The hip joint is the closest example to a ball-and-socket joint we have in the human body. The ball is formed by the head of the femur (femoral head), which is located at the top of thigh bone. It forms approximately two thirds of a sphere. The socket is located at the lower lateral part of the pelvis known as the acetabulum. This design allows a good range of movement and excellent stability.
This diagnosis refers to disruption of the acetabulae labrum. This is a ring of tough fibrous cartilage which is firmly attached to the acetabulae rim. The labrum serves to deepen the socket and make it smoother in appearance, thus increasing the joints stability and reducing friction between the ball and the socket. It is thicker superiorly, as it has to deal with compressive stress when weight-bearing (standing).
If the labrum was removed, it is estimated that the frictional force between the femoral and acetabular surfaces would greatly increase, by up to 92% (7).
The labrum may be injured by:
- Pivoting/twisting type movements.
- Hyper-flexion/deep squatting movements.
Given these mechanisms, it’s not surprising that this complaint is also referred to as “footballer’s hip”. Patients often describe a clicking or locking and pain in the groin, buttock and outside area of the hip.
Labral tears are not considered a common diagnosis, so it’s very important that other alternative diagnosis are ruled out first. It’s not a bony type injury, so x-rays are rarely useful. MRI scans are more sensitive, but often they are only picked up through hip arthroscopy, which involves putting a camera in the joint via key-hole surgery. It’s thought that, due to the difficulty in diagnosing this complaint, they are under reported, so they may be more common than we currently think – and when a patient reports recurrent hip pain, it should be considered a possibility.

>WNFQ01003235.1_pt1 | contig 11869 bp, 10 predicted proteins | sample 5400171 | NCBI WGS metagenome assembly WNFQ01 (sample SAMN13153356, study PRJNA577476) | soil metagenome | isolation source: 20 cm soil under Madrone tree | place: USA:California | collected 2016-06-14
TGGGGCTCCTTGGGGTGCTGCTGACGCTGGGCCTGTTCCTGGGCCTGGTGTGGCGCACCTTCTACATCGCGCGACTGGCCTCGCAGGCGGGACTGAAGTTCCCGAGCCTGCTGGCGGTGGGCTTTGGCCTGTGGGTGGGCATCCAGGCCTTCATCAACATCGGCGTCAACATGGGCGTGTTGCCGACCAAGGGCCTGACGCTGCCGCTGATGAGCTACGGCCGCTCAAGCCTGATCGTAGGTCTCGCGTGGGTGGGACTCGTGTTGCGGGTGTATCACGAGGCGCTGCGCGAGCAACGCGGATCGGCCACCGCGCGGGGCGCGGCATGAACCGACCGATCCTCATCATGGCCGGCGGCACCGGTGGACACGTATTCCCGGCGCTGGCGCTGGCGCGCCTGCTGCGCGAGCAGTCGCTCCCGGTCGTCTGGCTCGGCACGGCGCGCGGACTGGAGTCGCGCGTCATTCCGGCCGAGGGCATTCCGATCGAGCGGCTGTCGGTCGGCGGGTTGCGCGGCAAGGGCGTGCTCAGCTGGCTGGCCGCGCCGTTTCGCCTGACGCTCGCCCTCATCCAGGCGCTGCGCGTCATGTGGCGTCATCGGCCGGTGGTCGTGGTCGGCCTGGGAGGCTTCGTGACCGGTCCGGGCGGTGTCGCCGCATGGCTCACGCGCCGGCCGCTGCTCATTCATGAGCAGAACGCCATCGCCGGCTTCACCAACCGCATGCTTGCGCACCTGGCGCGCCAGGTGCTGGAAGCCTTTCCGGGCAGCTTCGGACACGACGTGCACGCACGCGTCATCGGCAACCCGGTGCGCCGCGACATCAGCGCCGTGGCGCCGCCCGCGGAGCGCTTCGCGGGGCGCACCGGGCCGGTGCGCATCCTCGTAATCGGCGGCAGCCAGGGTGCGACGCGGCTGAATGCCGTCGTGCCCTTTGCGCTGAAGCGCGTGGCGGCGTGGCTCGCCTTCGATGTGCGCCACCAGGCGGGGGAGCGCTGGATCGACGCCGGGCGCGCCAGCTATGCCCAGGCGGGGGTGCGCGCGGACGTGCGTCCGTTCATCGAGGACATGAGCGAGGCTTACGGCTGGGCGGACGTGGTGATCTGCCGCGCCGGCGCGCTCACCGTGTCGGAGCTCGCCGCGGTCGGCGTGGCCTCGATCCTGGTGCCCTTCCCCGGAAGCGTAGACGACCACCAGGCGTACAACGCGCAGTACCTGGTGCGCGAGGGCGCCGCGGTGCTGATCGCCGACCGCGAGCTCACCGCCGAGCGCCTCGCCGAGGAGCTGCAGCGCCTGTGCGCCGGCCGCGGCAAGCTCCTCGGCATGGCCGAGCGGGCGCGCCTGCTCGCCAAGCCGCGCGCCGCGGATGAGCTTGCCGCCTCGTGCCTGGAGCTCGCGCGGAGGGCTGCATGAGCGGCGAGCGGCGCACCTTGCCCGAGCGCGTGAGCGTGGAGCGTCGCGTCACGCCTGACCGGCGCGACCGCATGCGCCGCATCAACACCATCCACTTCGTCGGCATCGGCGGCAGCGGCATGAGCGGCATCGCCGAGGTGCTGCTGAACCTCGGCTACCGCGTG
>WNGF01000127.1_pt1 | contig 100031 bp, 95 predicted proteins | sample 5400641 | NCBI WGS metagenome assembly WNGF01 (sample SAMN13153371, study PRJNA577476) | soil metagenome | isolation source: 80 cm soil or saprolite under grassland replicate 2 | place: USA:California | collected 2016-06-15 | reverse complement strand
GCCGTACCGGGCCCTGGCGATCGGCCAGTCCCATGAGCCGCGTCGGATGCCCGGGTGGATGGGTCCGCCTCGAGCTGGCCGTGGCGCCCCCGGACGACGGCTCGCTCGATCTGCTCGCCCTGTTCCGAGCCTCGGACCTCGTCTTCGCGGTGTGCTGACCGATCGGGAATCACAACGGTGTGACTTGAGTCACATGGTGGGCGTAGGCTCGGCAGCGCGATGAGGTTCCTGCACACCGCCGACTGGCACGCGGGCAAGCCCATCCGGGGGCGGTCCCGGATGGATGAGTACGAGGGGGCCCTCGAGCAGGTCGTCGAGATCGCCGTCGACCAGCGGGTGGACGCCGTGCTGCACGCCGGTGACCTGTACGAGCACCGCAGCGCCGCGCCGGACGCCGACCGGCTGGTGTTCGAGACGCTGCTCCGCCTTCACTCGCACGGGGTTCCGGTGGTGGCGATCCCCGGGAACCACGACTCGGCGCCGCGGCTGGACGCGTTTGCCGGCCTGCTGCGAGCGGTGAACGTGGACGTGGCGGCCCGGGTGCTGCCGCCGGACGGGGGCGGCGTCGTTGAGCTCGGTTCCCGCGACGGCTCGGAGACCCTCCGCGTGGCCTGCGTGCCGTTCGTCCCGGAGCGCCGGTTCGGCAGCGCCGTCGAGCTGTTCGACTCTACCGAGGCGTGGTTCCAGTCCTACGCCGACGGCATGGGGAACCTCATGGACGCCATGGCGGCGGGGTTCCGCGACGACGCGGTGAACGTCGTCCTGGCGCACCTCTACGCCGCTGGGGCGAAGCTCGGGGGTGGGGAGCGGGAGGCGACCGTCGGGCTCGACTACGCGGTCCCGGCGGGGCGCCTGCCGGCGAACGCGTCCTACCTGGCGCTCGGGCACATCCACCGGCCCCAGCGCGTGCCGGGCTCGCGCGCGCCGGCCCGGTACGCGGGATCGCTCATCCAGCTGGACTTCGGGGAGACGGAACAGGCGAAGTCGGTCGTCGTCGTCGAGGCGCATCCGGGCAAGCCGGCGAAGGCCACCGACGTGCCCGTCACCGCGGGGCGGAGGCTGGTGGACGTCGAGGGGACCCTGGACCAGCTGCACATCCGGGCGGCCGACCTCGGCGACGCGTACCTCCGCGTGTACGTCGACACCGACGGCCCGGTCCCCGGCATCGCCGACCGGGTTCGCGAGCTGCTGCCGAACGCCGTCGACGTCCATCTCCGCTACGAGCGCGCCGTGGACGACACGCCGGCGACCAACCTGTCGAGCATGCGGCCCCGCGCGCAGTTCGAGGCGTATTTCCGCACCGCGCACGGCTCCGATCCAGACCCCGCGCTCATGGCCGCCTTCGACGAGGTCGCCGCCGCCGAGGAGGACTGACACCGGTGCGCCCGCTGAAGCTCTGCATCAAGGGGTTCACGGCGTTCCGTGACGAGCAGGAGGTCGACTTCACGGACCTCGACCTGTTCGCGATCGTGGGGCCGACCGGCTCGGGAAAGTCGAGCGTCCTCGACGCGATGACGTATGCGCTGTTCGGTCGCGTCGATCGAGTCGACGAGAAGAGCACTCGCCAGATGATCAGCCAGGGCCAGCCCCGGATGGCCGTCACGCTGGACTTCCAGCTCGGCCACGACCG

The majority of the labrum doesn’t receive any blood supply, meaning it’s not particularly good at repairing. However, the outer area does receive a small amount and can sometimes repair with relative rest. Surgical options normally involve debridement (cutting away the damage part of the labrum) and, very occasionally, a repair (sticking down the torn cartilage).
(The list of conditions given above and subsequent explanations are intended as a general guide and should not be considered a replacement for a full medical examination. Furthermore, we do not purport to treat all the conditions listed. Should you wish to discuss any of these conditions with our chiropractors, please do not hesitate to phone the clinic on 020 7374 2272 or email firstname.lastname@example.org).